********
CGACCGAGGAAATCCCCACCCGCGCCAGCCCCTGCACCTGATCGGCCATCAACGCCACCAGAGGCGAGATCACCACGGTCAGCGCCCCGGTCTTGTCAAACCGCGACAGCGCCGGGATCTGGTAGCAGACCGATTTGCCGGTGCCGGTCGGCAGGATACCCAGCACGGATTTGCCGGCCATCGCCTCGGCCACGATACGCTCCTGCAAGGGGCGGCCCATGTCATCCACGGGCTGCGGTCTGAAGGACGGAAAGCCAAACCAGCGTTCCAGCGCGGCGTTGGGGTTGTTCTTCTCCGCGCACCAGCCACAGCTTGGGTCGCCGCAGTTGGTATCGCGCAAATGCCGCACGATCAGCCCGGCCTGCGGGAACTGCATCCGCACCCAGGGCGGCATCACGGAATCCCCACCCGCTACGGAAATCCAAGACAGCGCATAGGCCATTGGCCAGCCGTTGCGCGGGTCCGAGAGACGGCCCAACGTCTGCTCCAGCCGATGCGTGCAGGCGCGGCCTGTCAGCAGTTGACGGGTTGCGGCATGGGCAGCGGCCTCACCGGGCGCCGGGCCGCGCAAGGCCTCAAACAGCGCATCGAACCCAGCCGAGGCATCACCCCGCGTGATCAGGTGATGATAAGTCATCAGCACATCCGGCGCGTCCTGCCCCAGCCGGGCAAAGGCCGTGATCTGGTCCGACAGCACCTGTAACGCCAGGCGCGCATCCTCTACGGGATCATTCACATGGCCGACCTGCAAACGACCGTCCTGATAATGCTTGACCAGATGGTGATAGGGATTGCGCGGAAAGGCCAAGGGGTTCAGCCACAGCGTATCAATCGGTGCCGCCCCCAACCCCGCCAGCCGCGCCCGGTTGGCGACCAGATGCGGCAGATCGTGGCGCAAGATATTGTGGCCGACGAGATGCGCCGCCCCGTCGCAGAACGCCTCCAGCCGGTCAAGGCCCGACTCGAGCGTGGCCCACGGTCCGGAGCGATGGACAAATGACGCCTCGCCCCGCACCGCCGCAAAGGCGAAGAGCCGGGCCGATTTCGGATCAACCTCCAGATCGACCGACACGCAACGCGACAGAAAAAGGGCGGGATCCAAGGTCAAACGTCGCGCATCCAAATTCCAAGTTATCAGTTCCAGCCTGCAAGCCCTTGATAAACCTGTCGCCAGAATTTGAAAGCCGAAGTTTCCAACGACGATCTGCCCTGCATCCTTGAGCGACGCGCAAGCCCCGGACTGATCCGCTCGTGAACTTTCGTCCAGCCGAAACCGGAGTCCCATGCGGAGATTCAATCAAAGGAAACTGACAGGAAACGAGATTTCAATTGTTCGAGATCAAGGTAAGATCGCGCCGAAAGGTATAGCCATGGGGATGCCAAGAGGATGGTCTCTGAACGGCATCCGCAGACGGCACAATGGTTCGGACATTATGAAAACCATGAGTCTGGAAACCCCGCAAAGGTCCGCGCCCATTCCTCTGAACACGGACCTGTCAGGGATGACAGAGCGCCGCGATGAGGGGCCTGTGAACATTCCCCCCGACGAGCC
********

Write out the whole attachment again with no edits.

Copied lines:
CGACCGAGGAAATCCCCACCCGCGCCAGCCCCTGCACCTGATCGGCCATCAACGCCACCAGAGGCGAGATCACCACGGTCAGCGCCCCGGTCTTGTCAAACCGCGACAGCGCCGGGATCTGGTAGCAGACCGATTTGCCGGTGCCGGTCGGCAGGATACCCAGCACGGATTTGCCGGCCATCGCCTCGGCCACGATACGCTCCTGCAAGGGGCGGCCCATGTCATCCACGGGCTGCGGTCTGAAGGACGGAAAGCCAAACCAGCGTTCCAGCGCGGCGTTGGGGTTGTTCTTCTCCGCGCACCAGCCACAGCTTGGGTCGCCGCAGTTGGTATCGCGCAAATGCCGCACGATCAGCCCGGCCTGCGGGAACTGCATCCGCACCCAGGGCGGCATCACGGAATCCCCACCCGCTACGGAAATCCAAGACAGCGCATAGGCCATTGGCCAGCCGTTGCGCGGGTCCGAGAGACGGCCCAACGTCTGCTCCAGCCGATGCGTGCAGGCGCGGCCTGTCAGCAGTTGACGGGTTGCGGCATGGGCAGCGGCCTCACCGGGCGCCGGGCCGCGCAAGGCCTCAAACAGCGCATCGAACCCAGCCGAGGCATCACCCCGCGTGATCAGGTGATGATAAGTCATCAGCACATCCGGCGCGTCCTGCCCCAGCCGGGCAAAGGCCGTGATCTGGTCCGACAGCACCTGTAACGCCAGGCGCGCATCCTCTACGGGATCATTCACATGGCCGACCTGCAAACGACCGTCCTGATAATGCTTGACCAGATGGTGATAGGGATTGCGCGGAAAGGCCAAGGGGTTCAGCCACAGCGTATCAATCGGTGCCGCCCCCAACCCCGCCAGCCGCGCCCGGTTGGCGACCAGATGCGGCAGATCGTGGCGCAAGATATTGTGGCCGACGAGATGCGCCGCCCCGTCGCAGAACGCCTCCAGCCGGTCAAGGCCCGACTCGAGCGTGGCCCACGGTCCGGAGCGATGGACAAATGACGCCTCGCCCCGCACCGCCGCAAAGGCGAAGAGCCGGGCCGATTTCGGATCAACCTCCAGATCGACCGACACGCAACGCGACAGAAAAAGGGCGGGATCCAAGGTCAAACGTCGCGCATCCAAATTCCAAGTTATCAGTTCCAGCCTGCAAGCCCTTGATAAACCTGTCGCCAGAATTTGAAAGCCGAAGTTTCCAACGACGATCTGCCCTGCATCCTTGAGCGACGCGCAAGCCCCGGACTGATCCGCTCGTGAACTTTCGTCCAGCCGAAACCGGAGTCCCATGCGGAGATTCAATCAAAGGAAACTGACAGGAAACGAGATTTCAATTGTTCGAGATCAAGGTAAGATCGCGCCGAAAGGTATAGCCATGGGGATGCCAAGAGGATGGTCTCTGAACGGCATCCGCAGACGGCACAATGGTTCGGACATTATGAAAACCATGAGTCTGGAAACCCCGCAAAGGTCCGCGCCCATTCCTCTGAACACGGACCTGTCAGGGATGACAGAGCGCCGCGATGAGGGGCCTGTGAACATTCCCCCCGACGAGCC